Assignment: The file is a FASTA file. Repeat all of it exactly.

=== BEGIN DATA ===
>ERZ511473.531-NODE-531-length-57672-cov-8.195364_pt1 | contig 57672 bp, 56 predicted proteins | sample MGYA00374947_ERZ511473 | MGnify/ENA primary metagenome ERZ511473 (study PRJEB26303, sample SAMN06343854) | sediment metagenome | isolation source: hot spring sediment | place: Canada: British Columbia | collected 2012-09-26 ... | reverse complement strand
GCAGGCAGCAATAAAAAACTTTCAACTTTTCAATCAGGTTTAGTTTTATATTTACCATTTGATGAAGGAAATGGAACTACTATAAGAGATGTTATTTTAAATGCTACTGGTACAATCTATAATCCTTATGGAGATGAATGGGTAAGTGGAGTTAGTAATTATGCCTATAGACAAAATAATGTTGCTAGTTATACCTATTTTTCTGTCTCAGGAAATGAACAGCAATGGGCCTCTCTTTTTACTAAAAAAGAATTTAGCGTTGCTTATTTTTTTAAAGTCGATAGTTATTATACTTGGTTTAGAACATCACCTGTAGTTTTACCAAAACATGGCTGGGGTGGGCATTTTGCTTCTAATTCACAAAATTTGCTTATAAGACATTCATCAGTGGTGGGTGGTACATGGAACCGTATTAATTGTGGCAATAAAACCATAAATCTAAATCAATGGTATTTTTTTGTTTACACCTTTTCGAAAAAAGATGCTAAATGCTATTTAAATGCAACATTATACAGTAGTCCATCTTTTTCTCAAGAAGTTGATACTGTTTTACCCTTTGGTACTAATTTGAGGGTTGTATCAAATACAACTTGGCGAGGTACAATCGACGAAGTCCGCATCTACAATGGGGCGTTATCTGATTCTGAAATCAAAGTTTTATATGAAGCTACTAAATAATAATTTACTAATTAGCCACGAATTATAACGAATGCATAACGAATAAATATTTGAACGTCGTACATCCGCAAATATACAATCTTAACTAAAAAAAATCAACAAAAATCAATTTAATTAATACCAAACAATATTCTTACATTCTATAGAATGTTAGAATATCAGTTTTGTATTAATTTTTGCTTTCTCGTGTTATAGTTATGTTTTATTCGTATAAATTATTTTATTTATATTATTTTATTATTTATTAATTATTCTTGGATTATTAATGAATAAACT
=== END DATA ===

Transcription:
>ERZ511473.531-NODE-531-length-57672-cov-8.195364_pt1 | contig 57672 bp, 56 predicted proteins | sample MGYA00374947_ERZ511473 | MGnify/ENA primary metagenome ERZ511473 (study PRJEB26303, sample SAMN06343854) | sediment metagenome | isolation source: hot spring sediment | place: Canada: British Columbia | collected 2012-09-26 ... | reverse complement strand
GCAGGCAGCAATAAAAAACTTTCAACTTTTCAATCAGGTTTAGTTTTATATTTACCATTTGATGAAGGAAATGGAACTACTATAAGAGATGTTATTTTAAATGCTACTGGTACAATCTATAATCCTTATGGAGATGAATGGGTAAGTGGAGTTAGTAATTATGCCTATAGACAAAATAATGTTGCTAGTTATACCTATTTTTCTGTCTCAGGAAATGAACAGCAATGGGCCTCTCTTTTTACTAAAAAAGAATTTAGCGTTGCTTATTTTTTTAAAGTCGATAGTTATTATACTTGGTTTAGAACATCACCTGTAGTTTTACCAAAACATGGCTGGGGTGGGCATTTTGCTTCTAATTCACAAAATTTGCTTATAAGACATTCATCAGTGGTGGGTGGTACATGGAACCGTATTAATTGTGGCAATAAAACCATAAATCTAAATCAATGGTATTTTTTTGTTTACACCTTTTCGAAAAAAGATGCTAAATGCTATTTAAATGCAACATTATACAGTAGTCCATCTTTTTCTCAAGAAGTTGATACTGTTTTACCCTTTGGTACTAATTTGAGGGTTGTATCAAATACAACTTGGCGAGGTACAATCGACGAAGTCCGCATCTACAATGGGGCGTTATCTGATTCTGAAATCAAAGTTTTATATGAAGCTACTAAATAATAATTTACTAATTAGCCACGAATTATAACGAATGCATAACGAATAAATATTTGAACGTCGTACATCCGCAAATATACAATCTTAACTAAAAAAAATCAACAAAAATCAATTTAATTAATACCAAACAATATTCTTACATTCTATAGAATGTTAGAATATCAGTTTTGTATTAATTTTTGCTTTCTCGTGTTATAGTTATGTTTTATTCGTATAAATTATTTTATTTATATTATTTTATTATTTATTAATTATTCTTGGATTATTAATGAATAAACT